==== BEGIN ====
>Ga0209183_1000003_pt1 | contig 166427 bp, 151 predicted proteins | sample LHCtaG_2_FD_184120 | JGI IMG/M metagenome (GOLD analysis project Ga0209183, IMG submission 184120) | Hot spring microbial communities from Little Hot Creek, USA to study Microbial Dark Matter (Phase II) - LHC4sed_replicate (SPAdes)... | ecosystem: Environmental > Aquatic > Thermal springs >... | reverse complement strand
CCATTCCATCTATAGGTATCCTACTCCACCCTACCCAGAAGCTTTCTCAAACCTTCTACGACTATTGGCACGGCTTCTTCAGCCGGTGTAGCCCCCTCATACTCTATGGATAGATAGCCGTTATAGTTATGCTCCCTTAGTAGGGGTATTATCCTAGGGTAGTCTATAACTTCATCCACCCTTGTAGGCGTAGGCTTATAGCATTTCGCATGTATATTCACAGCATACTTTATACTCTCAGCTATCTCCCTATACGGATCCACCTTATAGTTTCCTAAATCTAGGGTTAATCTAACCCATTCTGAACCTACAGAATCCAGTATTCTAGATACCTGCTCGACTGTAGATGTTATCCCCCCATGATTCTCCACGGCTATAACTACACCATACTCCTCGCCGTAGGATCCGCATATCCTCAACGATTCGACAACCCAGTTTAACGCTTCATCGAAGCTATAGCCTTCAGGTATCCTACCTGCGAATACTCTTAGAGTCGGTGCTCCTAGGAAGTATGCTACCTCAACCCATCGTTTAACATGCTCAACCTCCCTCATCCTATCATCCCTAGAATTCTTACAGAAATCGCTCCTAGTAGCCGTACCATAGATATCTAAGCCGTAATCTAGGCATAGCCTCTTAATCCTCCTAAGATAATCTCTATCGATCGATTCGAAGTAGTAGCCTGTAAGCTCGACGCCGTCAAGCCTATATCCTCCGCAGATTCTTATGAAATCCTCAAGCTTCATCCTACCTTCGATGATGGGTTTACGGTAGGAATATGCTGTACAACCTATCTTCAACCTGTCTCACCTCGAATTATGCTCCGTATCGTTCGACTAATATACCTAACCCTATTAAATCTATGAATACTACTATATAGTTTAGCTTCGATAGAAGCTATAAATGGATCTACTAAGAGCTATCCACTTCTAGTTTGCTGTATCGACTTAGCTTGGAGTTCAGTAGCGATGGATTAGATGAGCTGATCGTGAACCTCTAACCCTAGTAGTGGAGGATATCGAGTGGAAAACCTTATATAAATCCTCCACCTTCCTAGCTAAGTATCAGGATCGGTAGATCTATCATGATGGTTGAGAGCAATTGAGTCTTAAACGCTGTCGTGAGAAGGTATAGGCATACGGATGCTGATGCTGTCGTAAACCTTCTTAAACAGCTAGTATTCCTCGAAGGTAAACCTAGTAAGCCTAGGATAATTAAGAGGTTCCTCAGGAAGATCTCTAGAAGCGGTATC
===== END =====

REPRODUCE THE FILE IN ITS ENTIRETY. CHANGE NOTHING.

>Ga0209183_1000003_pt1 | contig 166427 bp, 151 predicted proteins | sample LHCtaG_2_FD_184120 | JGI IMG/M metagenome (GOLD analysis project Ga0209183, IMG submission 184120) | Hot spring microbial communities from Little Hot Creek, USA to study Microbial Dark Matter (Phase II) - LHC4sed_replicate (SPAdes)... | ecosystem: Environmental > Aquatic > Thermal springs >... | reverse complement strand
CCATTCCATCTATAGGTATCCTACTCCACCCTACCCAGAAGCTTTCTCAAACCTTCTACGACTATTGGCACGGCTTCTTCAGCCGGTGTAGCCCCCTCATACTCTATGGATAGATAGCCGTTATAGTTATGCTCCCTTAGTAGGGGTATTATCCTAGGGTAGTCTATAACTTCATCCACCCTTGTAGGCGTAGGCTTATAGCATTTCGCATGTATATTCACAGCATACTTTATACTCTCAGCTATCTCCCTATACGGATCCACCTTATAGTTTCCTAAATCTAGGGTTAATCTAACCCATTCTGAACCTACAGAATCCAGTATTCTAGATACCTGCTCGACTGTAGATGTTATCCCCCCATGATTCTCCACGGCTATAACTACACCATACTCCTCGCCGTAGGATCCGCATATCCTCAACGATTCGACAACCCAGTTTAACGCTTCATCGAAGCTATAGCCTTCAGGTATCCTACCTGCGAATACTCTTAGAGTCGGTGCTCCTAGGAAGTATGCTACCTCAACCCATCGTTTAACATGCTCAACCTCCCTCATCCTATCATCCCTAGAATTCTTACAGAAATCGCTCCTAGTAGCCGTACCATAGATATCTAAGCCGTAATCTAGGCATAGCCTCTTAATCCTCCTAAGATAATCTCTATCGATCGATTCGAAGTAGTAGCCTGTAAGCTCGACGCCGTCAAGCCTATATCCTCCGCAGATTCTTATGAAATCCTCAAGCTTCATCCTACCTTCGATGATGGGTTTACGGTAGGAATATGCTGTACAACCTATCTTCAACCTGTCTCACCTCGAATTATGCTCCGTATCGTTCGACTAATATACCTAACCCTATTAAATCTATGAATACTACTATATAGTTTAGCTTCGATAGAAGCTATAAATGGATCTACTAAGAGCTATCCACTTCTAGTTTGCTGTATCGACTTAGCTTGGAGTTCAGTAGCGATGGATTAGATGAGCTGATCGTGAACCTCTAACCCTAGTAGTGGAGGATATCGAGTGGAAAACCTTATATAAATCCTCCACCTTCCTAGCTAAGTATCAGGATCGGTAGATCTATCATGATGGTTGAGAGCAATTGAGTCTTAAACGCTGTCGTGAGAAGGTATAGGCATACGGATGCTGATGCTGTCGTAAACCTTCTTAAACAGCTAGTATTCCTCGAAGGTAAACCTAGTAAGCCTAGGATAATTAAGAGGTTCCTCAGGAAGATCTCTAGAAGCGGTATC